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Study: Interrupted sleep is associated with an increased risk of death in women from heart disease


A study showed a strong link between interrupted sleep and an increased risk of death, especially for women. The study, published in the European Heart Journal, monitored 8001 men and women and found that women who suffer from unconscious wakefulness have an increased risk of dying from cardiovascular disease, which is twice what is observed. In the general female population.


The link was not clear in men, and it appeared that their risk of dying of cardiovascular disease due to interrupted sleep increased by just over a quarter compared to the risks in the general male population.


Unconscious wakefulness is a normal part of sleep that occurs spontaneously and plays a role in the body's ability to respond to danger. Triggers can include noise, breathing difficulties, pain, shocks, temperature, light, and limb movements.


Dominic Linz, assistant professor in the department of cardiology at the University of Maastricht Medical Center in the Netherlands, noted that a common cause of unconscious awakening is sleep apnea.


The newspaper added that sleep apnea is a sleep disorder, where the patient's breathing stops repeatedly and starts during sleep, this causes people to wake up a little as the body changes its position to reopen the airways.


Professor Linz said, "People usually feel exhausted and tired in the morning because their sleep is interrupted but they will not be aware of individual awakening, yet it was not yet known whether there was also a link between the burden of arousal" a combination of the number of states of awakening and the length of time they last. " And the risk of death.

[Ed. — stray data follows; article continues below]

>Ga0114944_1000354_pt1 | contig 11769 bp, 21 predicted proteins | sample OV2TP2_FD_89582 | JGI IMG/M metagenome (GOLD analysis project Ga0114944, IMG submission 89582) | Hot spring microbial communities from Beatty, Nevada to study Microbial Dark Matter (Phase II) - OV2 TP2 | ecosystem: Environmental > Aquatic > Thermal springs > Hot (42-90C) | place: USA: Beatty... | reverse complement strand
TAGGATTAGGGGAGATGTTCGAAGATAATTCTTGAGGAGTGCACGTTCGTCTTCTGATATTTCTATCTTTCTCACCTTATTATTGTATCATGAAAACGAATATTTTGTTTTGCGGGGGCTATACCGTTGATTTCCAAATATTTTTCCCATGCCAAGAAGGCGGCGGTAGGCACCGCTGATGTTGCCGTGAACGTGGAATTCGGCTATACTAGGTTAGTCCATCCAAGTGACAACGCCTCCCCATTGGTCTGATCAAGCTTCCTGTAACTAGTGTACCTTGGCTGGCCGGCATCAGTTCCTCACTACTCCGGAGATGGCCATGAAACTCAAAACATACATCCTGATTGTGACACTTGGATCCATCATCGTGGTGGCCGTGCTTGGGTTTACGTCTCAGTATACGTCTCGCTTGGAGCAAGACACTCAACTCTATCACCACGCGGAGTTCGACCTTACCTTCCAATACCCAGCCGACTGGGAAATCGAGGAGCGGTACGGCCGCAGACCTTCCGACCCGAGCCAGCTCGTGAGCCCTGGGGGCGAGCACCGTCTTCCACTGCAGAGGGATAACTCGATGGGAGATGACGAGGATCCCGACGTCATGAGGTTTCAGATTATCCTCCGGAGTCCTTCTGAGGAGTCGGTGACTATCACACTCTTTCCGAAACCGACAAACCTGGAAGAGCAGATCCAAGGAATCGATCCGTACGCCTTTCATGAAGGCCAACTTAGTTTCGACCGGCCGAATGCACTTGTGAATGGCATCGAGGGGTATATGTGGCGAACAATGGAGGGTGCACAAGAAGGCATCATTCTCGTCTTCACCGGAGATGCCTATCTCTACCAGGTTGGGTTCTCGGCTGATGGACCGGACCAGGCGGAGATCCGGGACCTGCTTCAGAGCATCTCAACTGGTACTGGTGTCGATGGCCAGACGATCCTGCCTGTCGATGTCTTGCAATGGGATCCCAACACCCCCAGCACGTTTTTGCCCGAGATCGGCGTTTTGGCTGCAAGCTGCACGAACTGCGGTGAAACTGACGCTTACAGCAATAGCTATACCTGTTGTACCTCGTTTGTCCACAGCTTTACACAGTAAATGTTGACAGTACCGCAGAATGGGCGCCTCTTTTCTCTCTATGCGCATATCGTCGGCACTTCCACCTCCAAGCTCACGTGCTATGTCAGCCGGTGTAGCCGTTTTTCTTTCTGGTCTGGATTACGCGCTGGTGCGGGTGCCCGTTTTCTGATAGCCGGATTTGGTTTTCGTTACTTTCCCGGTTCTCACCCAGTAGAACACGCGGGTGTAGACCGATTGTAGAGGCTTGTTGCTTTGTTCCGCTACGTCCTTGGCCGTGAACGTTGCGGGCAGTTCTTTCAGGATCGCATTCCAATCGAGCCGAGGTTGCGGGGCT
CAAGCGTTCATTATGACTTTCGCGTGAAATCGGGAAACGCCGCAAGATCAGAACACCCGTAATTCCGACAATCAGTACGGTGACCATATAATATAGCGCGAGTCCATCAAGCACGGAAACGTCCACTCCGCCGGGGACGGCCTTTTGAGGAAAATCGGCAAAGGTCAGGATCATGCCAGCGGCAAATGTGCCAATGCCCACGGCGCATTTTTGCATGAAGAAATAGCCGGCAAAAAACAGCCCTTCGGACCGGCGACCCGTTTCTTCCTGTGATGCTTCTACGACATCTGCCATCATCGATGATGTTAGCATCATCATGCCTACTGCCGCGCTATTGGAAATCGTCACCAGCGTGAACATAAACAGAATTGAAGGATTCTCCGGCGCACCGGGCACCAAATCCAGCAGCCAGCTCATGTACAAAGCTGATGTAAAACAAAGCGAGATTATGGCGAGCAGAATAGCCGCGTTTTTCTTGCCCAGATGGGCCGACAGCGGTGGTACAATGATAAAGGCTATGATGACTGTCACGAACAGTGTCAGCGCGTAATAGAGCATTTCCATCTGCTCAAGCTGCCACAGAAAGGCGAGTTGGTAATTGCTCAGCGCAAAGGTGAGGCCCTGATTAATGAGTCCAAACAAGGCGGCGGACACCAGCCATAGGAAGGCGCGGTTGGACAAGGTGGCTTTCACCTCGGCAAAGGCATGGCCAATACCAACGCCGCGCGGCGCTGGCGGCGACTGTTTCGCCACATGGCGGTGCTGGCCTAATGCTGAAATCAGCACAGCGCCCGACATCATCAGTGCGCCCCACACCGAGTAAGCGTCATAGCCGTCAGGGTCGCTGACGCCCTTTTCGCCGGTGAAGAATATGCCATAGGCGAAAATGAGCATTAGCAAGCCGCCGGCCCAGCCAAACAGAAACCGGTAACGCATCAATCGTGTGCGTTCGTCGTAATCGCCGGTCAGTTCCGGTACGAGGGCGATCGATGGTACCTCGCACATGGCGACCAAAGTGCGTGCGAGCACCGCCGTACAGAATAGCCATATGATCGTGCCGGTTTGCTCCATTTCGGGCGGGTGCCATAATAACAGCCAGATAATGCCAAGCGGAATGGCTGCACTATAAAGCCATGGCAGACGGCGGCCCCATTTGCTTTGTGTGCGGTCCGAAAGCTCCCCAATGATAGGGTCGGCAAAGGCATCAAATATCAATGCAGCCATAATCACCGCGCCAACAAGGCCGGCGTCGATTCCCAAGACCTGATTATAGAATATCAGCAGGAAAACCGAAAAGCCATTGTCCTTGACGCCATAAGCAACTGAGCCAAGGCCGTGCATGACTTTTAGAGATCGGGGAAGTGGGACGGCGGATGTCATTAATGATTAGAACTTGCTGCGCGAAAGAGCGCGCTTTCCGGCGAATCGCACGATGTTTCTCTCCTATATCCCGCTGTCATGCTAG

The study was conducted by a team led by Matthias Baumert, Associate Professor from the School of Electrical and Electronic Engineering at the University of Adelaide in Australia, and Professor Linz from the University of Maastricht Medical Center in the Netherlands.


The newspaper pointed out that the data were examined from the sleep monitoring devices that men and women wear overnight in one of three studies by researchers.


Participants were followed over a period of several years, ranging from 6 to 11 years on average, and data were recorded accordingly.


After adjusting the results to take other influencing factors into account, the researchers found that the burden of arousal for women was less than that of men.


In fact, it appears that women who had problems waking up, which accounted for more than 6.5% of their nightly sleep, had a higher risk of dying from cardiovascular disease compared to women who had fewer waking problems.


Overall, the risk of dying from any cause was 21% among women in the general population, however, this percentage increased to 31.5% among women in the two studies.


On the other hand, men who suffer from waking problems that make up more than 8.5% of their night's sleep are at risk of death by 13.4%, and 33.7% respectively from cardiovascular disease or any cause.


In the general population, men of the same ages had a risk factor of 9.6% and 28%, respectively.


Professor Linz said: "It is not clear why there is a difference between men and women, but there are some possible explanations. The stimuli that cause arousal or the body's response to stimulation may differ in women compared to men, and this may explain the relatively high risk of cardiovascular death in women."


The professor added that the waking burden could be affected by age, body mass index and severity of sleep apnea.


He explained, "While age cannot be changed, body mass index (BMI) and sleep apnea can be modified and may represent an interesting goal to reduce the burden of influencing factors.


The European Society of Cardiology also notes that the results are only able to show an association between the burden of waking up during sleep and an increased risk of death.

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